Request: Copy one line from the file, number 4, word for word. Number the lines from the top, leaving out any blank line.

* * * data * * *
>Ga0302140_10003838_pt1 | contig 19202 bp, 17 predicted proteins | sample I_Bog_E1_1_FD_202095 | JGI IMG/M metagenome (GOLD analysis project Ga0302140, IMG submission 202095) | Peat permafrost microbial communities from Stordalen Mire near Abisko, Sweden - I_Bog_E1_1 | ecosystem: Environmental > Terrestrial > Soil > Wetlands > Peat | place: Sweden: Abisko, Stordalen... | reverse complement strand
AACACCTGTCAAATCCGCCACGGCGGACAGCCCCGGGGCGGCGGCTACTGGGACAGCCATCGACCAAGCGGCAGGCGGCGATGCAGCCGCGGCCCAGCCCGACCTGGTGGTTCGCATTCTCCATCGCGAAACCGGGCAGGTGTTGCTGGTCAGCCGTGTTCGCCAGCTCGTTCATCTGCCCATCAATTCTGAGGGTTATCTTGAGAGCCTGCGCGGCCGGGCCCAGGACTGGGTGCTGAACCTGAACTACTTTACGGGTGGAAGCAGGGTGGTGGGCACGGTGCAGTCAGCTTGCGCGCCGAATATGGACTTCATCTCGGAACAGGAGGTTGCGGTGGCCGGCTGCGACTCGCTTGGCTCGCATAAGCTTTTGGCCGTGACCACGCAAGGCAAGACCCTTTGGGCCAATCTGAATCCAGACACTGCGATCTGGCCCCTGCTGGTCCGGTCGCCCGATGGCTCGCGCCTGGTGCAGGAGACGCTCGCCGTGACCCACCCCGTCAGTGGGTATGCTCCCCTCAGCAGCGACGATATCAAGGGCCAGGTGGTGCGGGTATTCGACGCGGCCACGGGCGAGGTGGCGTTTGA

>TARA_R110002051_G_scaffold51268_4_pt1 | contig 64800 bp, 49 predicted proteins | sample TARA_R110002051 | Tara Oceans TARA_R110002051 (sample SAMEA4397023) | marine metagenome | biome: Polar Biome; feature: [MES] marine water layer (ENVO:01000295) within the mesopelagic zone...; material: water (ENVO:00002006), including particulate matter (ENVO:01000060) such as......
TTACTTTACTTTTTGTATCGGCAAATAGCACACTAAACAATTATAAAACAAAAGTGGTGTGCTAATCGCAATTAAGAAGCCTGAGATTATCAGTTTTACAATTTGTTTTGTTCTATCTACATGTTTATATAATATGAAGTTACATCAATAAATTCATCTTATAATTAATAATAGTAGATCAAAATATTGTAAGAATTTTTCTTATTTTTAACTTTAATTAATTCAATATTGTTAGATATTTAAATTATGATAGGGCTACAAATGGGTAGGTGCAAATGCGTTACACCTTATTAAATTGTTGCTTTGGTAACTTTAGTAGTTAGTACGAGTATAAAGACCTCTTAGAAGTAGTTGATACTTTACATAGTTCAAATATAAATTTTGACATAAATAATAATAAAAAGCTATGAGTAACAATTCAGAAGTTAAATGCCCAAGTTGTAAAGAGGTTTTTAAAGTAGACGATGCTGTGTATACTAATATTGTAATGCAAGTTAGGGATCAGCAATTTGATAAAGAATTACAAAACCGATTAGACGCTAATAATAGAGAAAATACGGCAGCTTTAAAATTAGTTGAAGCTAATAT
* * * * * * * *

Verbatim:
TTACTTTACTTTTTGTATCGGCAAATAGCACACTAAACAATTATAAAACAAAAGTGGTGTGCTAATCGCAATTAAGAAGCCTGAGATTATCAGTTTTACAATTTGTTTTGTTCTATCTACATGTTTATATAATATGAAGTTACATCAATAAATTCATCTTATAATTAATAATAGTAGATCAAAATATTGTAAGAATTTTTCTTATTTTTAACTTTAATTAATTCAATATTGTTAGATATTTAAATTATGATAGGGCTACAAATGGGTAGGTGCAAATGCGTTACACCTTATTAAATTGTTGCTTTGGTAACTTTAGTAGTTAGTACGAGTATAAAGACCTCTTAGAAGTAGTTGATACTTTACATAGTTCAAATATAAATTTTGACATAAATAATAATAAAAAGCTATGAGTAACAATTCAGAAGTTAAATGCCCAAGTTGTAAAGAGGTTTTTAAAGTAGACGATGCTGTGTATACTAATATTGTAATGCAAGTTAGGGATCAGCAATTTGATAAAGAATTACAAAACCGATTAGACGCTAATAATAGAGAAAATACGGCAGCTTTAAAATTAGTTGAAGCTAATAT